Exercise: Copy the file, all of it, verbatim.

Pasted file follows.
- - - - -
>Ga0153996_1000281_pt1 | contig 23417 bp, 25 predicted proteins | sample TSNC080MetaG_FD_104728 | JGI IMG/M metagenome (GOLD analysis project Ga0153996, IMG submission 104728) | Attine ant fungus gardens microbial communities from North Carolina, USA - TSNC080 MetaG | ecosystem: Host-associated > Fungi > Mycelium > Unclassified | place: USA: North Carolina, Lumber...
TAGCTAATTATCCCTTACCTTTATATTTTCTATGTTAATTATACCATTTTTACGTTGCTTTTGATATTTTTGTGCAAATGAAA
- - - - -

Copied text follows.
>Ga0153996_1000281_pt1 | contig 23417 bp, 25 predicted proteins | sample TSNC080MetaG_FD_104728 | JGI IMG/M metagenome (GOLD analysis project Ga0153996, IMG submission 104728) | Attine ant fungus gardens microbial communities from North Carolina, USA - TSNC080 MetaG | ecosystem: Host-associated > Fungi > Mycelium > Unclassified | place: USA: North Carolina, Lumber...
TAGCTAATTATCCCTTACCTTTATATTTTCTATGTTAATTATACCATTTTTACGTTGCTTTTGATATTTTTGTGCAAATGAAA